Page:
RETAIL For either a retail/concept pace or e-commerce setting: Logistics Services –Deliveries/transportation Potential Business Partner(s)
A co-creation business model, that many companies like knyttan use to add value and uniqueness to their products. Focus on employing similar strategies to allow users to be part of the process but differ in offering personalization in other methods than just surface treatment.
The user is able to capture personal data in a particular moment or throughout the day. The data is collected into an open source visualization platform and used to manipulate garment patterns which are defined by the userâ€™s measurements, or a standard pattern block size. The personal data will be used to create into new wearable objects. The user is able to reflect upon themselves through collected data, not through a series of numeric statistics but experience it through a series of personalized objects.
Ge ne rati on
IL / ETA
Retail System Retail has shifted from the only point of purchase to showcase spaces where brands are able to build experiences around their products along side their online presence. A physical storefront that is less about moving merchandise and more about sharing the process with the customer, especially for brands where that is where the value lies.
Garment patterns generated digitally, digital files are sent to the laser cutter and fabric is cut out directly. The retail space could house the production system. The production system would require laser-cutting, seamstresses for assembly.
EM YST S N
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Production To illustrate this concept of personal data into personal object, five different garments were to be made based on five different userâ€™s data sets. The production stage was to be performs in a series of these actions: Input: user data Output: visualization of garment pattern Input: digital file of garment pattern Output: laser-cut into fabric components Input: fabric components Output: outsourced to be made into functional garments Along with material sourcing, finding a seamstress, and finding assistance for writing a piece of code to read the userâ€™s data from the Reporter app then set parameters to output changes in the garments pattern to then dictate the final object.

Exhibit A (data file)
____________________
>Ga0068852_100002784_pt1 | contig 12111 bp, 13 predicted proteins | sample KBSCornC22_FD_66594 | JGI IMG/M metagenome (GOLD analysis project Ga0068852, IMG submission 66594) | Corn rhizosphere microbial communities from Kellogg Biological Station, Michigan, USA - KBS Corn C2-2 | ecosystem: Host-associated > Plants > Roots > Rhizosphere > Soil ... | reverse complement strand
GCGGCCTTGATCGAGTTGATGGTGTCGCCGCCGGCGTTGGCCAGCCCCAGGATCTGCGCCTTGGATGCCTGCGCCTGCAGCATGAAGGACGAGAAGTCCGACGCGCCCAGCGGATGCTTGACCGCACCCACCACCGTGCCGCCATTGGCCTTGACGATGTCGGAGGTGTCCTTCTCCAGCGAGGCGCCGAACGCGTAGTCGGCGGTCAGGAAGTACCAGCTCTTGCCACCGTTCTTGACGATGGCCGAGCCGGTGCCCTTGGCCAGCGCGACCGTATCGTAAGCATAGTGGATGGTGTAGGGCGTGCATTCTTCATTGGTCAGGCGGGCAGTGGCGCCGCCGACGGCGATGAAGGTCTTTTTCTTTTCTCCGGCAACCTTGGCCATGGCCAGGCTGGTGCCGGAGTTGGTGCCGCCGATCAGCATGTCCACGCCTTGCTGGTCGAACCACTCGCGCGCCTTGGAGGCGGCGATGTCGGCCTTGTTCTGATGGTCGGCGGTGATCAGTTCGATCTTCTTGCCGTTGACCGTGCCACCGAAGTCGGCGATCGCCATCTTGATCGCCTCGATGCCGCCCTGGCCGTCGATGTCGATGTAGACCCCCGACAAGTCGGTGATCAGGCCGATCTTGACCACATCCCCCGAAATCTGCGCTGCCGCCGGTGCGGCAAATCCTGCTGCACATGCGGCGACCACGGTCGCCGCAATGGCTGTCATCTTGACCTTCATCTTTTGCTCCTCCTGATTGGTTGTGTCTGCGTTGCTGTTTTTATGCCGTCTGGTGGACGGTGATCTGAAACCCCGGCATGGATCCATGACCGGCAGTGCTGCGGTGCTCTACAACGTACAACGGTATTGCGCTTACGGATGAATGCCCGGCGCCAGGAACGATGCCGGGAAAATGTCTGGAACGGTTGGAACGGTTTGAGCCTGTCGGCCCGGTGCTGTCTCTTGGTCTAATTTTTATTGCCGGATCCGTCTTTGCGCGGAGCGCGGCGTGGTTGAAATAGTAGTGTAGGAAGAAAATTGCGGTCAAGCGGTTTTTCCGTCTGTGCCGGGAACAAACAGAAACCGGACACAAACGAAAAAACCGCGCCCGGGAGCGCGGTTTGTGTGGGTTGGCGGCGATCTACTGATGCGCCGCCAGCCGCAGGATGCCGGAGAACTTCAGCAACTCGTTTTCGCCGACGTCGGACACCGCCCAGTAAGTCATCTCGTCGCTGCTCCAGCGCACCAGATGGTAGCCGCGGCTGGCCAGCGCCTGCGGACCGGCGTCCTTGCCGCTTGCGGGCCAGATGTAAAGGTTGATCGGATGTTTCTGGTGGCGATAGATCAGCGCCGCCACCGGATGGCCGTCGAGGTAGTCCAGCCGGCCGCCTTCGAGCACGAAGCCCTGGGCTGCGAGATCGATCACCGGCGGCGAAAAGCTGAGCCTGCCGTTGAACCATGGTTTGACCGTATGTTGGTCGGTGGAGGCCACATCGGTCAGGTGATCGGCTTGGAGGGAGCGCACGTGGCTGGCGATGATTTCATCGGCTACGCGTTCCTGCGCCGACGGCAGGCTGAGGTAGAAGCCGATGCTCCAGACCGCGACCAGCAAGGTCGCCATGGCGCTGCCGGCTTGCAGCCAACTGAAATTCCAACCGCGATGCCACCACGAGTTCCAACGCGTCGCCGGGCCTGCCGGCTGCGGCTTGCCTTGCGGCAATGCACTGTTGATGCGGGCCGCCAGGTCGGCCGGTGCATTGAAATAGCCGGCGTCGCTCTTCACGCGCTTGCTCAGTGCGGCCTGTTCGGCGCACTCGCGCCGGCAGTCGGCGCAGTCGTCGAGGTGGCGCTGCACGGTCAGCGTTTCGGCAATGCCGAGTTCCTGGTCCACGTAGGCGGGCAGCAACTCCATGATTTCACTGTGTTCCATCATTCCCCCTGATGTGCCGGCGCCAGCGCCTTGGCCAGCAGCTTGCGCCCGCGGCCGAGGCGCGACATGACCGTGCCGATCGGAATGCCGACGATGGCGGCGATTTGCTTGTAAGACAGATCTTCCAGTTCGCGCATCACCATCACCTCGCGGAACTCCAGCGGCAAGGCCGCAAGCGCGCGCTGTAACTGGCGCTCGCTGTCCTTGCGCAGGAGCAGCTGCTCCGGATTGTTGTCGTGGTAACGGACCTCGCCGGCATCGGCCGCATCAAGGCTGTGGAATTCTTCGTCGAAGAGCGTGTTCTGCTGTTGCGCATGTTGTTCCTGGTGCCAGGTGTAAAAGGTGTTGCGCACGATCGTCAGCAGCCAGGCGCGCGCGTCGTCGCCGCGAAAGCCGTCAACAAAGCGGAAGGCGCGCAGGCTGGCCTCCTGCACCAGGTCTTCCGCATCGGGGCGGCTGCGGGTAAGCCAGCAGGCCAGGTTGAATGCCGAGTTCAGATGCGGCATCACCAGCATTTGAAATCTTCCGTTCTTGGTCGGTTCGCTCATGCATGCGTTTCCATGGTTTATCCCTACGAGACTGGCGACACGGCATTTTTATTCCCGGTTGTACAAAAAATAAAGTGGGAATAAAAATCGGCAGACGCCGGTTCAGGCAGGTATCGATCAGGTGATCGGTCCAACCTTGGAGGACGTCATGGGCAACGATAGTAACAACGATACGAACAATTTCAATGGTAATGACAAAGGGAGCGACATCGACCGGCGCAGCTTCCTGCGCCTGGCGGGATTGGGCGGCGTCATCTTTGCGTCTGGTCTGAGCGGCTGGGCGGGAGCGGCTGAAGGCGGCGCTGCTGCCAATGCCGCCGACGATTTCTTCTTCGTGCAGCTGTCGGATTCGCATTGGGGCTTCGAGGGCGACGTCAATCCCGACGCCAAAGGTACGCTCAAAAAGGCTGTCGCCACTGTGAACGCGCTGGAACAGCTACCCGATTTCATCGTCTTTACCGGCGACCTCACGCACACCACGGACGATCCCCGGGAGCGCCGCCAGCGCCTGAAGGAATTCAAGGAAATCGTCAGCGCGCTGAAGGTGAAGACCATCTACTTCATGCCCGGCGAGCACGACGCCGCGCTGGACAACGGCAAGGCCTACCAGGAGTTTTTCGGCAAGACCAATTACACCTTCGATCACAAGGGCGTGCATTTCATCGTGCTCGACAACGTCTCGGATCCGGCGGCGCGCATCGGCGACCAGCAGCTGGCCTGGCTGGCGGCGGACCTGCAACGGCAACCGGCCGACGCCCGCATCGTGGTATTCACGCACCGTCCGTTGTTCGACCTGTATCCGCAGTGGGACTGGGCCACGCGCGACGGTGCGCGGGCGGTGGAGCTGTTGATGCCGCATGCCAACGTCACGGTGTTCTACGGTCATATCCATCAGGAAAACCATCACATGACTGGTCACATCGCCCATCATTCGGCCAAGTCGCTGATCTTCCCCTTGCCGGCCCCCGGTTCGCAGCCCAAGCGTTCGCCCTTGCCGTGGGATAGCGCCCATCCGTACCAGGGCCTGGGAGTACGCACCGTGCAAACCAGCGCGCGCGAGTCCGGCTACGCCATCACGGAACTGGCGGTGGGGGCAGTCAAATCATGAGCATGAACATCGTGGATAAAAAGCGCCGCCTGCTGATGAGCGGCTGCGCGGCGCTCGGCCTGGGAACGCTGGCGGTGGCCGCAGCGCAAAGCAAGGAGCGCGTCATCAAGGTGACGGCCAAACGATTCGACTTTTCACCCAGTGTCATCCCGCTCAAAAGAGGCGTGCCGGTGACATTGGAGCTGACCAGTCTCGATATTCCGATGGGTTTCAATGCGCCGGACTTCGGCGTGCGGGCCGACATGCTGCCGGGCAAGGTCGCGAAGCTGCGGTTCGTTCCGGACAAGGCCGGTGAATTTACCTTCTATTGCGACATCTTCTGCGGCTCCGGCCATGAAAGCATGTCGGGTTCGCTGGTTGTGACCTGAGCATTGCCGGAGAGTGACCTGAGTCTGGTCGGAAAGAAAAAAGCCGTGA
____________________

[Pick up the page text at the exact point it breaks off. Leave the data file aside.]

Develop a series of garments that integrates data collecting technology as a method of personalization.
CORE VALUES Individuality Self Knowledge / Introspection Personal Expression Sentimentality Analogous
PRINCIPLES Personalization / Uniqueness Tracking Personal Data Digital Tools To Physical Objects Personal Archiving Process Driven / User Dependent
MATERIALS / FORM Cotton, Jersey, Linen Generative Washable Wearable Representative
CAROLINE_DATA VERSION 01 01. 15. 2014.
Reading the data exported from the Reporter App and parsing it into categories [Productivity, Wellness, Social, Personal]which then become the variables that manipulate the garment pattern visualization.
FEEDBACK “Is it representational enough?” “Are the changes too subtle?” “Do I get to chose the material?” “What if it doesn’t fit?” “What will the online experience look/be like?”
Material Sourcing. Inspecting garment pattern pieces from the laser-cutter. Sewing together sample garments for outsourcing.
GARMENT 1- COMPONENTS
GARMENT 4- COMPONENTS
Front Bodice: 5 pieces Back Bodice: 2 pieces Sleeve: 4 pieces Patches: 2 pieces Binding: 1 piece
Front Bodice: 4 pieces Back Bodice: 2 pieces Sleeve: 4 pieces Binding: 2 pieces
GARMENT 2- COMPONENTS
GARMENT 5- COMPONENTS
Front Bodice: 5 pieces Back Bodice: 2 pieces Sleeve: 4 pieces Patches: 1 piece Binding: 1 piece
Front Bodice: 2 pieces Back Bodice: 2 pieces Sleeve: 4 pieces Binding: 1 piece
GARMENT 3- COMPONENTS Front Bodice: 6 pieces Back Bodice: 2 pieces Sleeve: 4 pieces Patches: 2 pieces Binding: 2 pieces
79 All final piece sent to laser-cutter. Component and instruction documents enclosed in outsource package.
Visiting studio of seamstress. Drop off and pick up of outsource package.
Epilogue : Process This project is a result of research into various areas of human behaviour as well as shifts in culture. It seeks to explain the foundations as well as the relationships of human and object. The process work highlights a chronological account of actions that utilize design as a medium and voice.
Start from the other side.
References pg 4 • Sewn as Site. D, Pistekova. pg 22 • XOX Sensory Wristband, XOX studio. pg 26 • The Pink & Blue Project, JeongMee Yoon. pg 32 • Data visualization interfaces, Withings. pg 36 • (No)where (Now)here, Ying Gao. pg 44 • Reporter App, Nick Feltro. pg 54 • 3x1 pg 57 • Knyttan pg 68 • Worn Stories, Emily Spivak